Finally, we searched for transfers specific to the AM356-8 biotype, namely those that occurred after the separation of this specific biotype from the reference O. sativa subsp. japonica genome. In this case, it is possible to identify only those reads encompassing an insertion boundary as in case 1B from Fig. 1. In contrast with 1B reads, reads representing new insertions are not expected to match over their entire length with the nuclear genome that is being used as a reference, because these insertions are not present in that genome (O. sativa subsp. japonica cv. Nipponbare). Instead, these reads are expected to have a chimeric alignment pattern with both genomes (nuclear and chloroplast), one segment aligning with 100% identity with the nuclear genome (O. sativa subsp. japonica cv. Nipponbare) and the remaining part of the read aligning with 100% identity with the chloroplast genome (Fig. 2). We looked for reads exhibiting this alignment pattern in the RI japonica data set using the following filtering criterion: O% < 80% with the chloroplast and nuclear genomes and ID% > 99% with both genomes (further details in Fig. 2).
Sequence data—A set of 295,159 single reads of red rice biotype AM356-8 was generated with a mean length of 277 bp (96 Mb data) from a 1/4 run on a 454 GS FLX (454 Life Sciences, a Roche Company). Read quality was satisfactory, with a low ratio of duplicates (9.6%). The representation of the three plant cell genomes in the data were as follows: 177,920 reads were mapped to the nuclear genome with a coverage level of 0.13×, 17,003 reads showed similarity with the mitochondrial genome (coverage level 10×), and 47,817 reads showed similarity with the chloroplast genome (coverage level 106×).
Identification and classification of chloroplast sequences— The identification of chloroplast sequences within the complete sequence data set was performed by following the comparative genomics strategy shown in Fig. 3. On average, 47,800 reads were identified with similarity to at least one of the chloroplast reference genomes, which represent 16.2% of the data. After applying the two previously defined filters (alignment length >100 nucleotides; overlap percentage >99%), we obtained three new sequence data sets: RC japonica with 34,091 reads, RC indica with 33,888 reads, and RC nivara with 33,925 reads (Fig. 3).
Assembly of the chloroplast genome—The de novo assembly of the chloroplast sequence of AM356-8 was obtained with Newbler software using default parameters. The assembler generated two contigs: a larger one of 101,363 bp in length and a shorter one of 12,637 bp, with a total length of 114 kb corresponding to 85% of the expected length of the chloroplast genome. Because Newbler collapses repeated sequences, we interpreted this difference as the result of collapsing the two IR regions into only one sequence. To confirm this, the two contigs were aligned against the O. sativa subsp. japonica chloroplast genome with BLAST/ACT (Artemis Comparison Tool; Carver et al., 2005). The alignment of the two contigs against the O. sativa subsp. japonica chloroplast genome confirmed this interpretation because the longer contig had a very high sequence identity to the LSC region and the inverted repeat, whereas the shorter contig showed high similarity with the SSC region (Fig. 4).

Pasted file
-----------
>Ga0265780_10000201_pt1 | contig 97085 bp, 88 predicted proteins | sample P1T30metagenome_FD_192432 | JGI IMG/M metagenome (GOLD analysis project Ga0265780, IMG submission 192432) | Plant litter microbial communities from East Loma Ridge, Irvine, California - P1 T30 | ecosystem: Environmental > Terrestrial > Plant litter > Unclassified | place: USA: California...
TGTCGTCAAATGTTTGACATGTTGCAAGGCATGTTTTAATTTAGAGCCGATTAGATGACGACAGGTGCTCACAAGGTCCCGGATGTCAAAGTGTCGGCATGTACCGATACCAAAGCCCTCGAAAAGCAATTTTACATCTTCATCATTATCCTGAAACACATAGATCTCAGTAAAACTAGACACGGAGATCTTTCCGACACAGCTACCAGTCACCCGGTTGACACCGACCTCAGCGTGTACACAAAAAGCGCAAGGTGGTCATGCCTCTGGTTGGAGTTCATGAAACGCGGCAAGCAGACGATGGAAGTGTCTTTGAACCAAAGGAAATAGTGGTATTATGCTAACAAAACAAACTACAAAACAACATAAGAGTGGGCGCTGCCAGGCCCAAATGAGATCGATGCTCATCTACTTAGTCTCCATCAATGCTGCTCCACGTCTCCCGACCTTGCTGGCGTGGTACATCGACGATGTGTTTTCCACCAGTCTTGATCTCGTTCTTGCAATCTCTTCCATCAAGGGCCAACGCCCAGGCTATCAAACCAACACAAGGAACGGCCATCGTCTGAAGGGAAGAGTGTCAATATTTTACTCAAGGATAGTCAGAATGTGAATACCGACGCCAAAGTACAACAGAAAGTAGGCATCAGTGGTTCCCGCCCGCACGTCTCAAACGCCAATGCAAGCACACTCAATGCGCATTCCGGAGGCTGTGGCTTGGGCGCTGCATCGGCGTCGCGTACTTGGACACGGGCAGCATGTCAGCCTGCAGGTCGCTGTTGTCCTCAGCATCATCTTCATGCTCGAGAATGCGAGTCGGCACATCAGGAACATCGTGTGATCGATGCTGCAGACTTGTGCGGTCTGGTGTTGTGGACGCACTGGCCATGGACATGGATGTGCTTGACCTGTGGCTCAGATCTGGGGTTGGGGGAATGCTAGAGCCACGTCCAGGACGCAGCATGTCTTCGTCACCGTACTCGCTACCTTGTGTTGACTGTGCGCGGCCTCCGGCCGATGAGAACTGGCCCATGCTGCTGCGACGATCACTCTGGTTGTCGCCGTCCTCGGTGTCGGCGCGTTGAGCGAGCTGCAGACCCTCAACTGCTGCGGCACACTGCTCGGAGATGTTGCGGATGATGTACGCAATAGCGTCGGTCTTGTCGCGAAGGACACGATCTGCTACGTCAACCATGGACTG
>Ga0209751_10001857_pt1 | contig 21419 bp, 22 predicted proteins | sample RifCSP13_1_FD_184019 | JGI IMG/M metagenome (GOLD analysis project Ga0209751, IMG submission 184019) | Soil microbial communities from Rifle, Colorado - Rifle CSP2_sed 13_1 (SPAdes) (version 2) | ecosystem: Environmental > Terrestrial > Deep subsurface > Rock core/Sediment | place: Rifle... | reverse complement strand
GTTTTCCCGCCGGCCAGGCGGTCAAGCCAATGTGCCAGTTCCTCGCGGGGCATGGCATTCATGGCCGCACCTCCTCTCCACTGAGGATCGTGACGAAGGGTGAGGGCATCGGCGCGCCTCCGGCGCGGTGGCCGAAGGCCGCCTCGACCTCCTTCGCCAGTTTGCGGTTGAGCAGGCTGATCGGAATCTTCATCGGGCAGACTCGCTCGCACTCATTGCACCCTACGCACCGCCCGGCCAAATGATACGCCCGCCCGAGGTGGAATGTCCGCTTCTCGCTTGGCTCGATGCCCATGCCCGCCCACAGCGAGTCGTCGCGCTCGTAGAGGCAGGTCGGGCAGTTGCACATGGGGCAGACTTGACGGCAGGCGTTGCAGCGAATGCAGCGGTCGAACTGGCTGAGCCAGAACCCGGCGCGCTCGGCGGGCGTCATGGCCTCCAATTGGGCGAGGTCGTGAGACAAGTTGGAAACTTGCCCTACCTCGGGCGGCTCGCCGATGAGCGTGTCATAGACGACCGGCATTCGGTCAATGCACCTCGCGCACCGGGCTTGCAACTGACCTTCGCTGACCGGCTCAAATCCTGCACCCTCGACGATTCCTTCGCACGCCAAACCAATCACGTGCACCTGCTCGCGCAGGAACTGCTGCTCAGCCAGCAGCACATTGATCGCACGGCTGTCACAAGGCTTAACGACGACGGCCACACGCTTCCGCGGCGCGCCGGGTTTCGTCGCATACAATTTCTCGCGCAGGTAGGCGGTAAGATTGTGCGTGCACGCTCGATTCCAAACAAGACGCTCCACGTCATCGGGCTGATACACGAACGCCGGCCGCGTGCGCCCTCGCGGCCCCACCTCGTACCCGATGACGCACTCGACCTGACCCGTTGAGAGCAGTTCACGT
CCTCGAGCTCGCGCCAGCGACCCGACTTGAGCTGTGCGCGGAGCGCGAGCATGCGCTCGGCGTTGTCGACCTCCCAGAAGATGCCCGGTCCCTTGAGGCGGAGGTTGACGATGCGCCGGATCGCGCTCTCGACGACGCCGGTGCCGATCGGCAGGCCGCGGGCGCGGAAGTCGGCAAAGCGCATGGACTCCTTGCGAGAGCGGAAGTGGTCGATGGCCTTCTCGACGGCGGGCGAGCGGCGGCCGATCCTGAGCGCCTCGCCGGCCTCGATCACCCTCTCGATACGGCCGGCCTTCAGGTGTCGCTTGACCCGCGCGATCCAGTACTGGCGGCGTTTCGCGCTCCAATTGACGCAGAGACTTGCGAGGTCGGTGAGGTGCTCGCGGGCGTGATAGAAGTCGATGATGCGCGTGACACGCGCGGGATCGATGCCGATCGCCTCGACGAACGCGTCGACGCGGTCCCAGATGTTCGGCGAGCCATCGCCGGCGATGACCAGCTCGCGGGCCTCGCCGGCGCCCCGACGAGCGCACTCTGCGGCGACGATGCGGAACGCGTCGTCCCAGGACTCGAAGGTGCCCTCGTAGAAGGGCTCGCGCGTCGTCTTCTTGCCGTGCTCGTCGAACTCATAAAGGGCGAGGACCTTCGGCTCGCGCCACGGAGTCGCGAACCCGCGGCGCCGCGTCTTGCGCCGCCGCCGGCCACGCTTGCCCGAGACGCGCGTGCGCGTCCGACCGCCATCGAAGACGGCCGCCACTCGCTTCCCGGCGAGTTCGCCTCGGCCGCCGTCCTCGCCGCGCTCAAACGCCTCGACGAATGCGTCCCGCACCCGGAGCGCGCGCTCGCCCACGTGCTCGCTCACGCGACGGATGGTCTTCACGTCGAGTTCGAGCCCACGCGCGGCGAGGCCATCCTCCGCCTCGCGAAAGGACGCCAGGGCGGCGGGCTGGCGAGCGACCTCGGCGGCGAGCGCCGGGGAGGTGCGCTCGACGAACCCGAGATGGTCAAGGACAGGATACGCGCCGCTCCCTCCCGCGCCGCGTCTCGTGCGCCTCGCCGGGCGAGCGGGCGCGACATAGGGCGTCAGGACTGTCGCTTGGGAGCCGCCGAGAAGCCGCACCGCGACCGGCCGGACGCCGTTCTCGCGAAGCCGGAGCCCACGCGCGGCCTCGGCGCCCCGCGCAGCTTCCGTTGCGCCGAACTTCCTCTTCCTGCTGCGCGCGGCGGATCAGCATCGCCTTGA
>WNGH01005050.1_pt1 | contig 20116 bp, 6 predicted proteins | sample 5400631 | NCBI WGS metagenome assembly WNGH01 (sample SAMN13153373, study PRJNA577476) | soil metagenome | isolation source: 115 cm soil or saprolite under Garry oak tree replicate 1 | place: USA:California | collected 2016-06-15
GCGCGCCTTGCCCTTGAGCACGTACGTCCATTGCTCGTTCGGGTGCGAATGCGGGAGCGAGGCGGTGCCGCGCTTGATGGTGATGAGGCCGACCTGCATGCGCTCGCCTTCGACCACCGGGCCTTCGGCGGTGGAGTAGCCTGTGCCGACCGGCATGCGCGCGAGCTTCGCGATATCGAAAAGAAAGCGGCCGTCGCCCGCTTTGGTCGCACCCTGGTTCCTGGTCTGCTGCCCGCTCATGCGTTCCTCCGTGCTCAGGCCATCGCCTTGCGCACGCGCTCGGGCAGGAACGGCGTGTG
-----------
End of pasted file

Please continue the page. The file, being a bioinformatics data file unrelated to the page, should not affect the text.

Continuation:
Search for divergent regions among public reference genomes and AM356-8 chloroplast in silico classification—We identified 47 indels and 111 SNPs among the four Oryza public chloroplast genomes. All variable sites with the exception of one of the indels were found in the single copy regions. This spatial distribution of SNPs and indels is congruent with the divergence rates reported for chloroplast genomes, as previous studies showed that the IR region has a slower rate of divergence than the LSC and SSC regions (Wolfe et al., 1987; Shahid Masood et al., 2004). This observation is in line with the well-established concept that evolutionarily divergent regions exhibit higher intraspecific variability; the link between both levels of variability is given by the degree of functional constraints (less constrained regions evolve faster and have higher polymorphism levels, see for instance Tajima, 1989). Indels showed the following interspecific distribution: 14 indels were exclusive to the O. sativa subsp. japonica chloroplast genome, 12 to O. rufipogon, seven to O. sativa subsp. indica, and nine to O. nivara. Three indels were shared between O. sativa subsp. japonica and O. rufipogon, and another three were shared between O. sativa subsp. indica and O. nivara. We did not identify indels shared between both O. sativa subspecies, nor between the two wild species.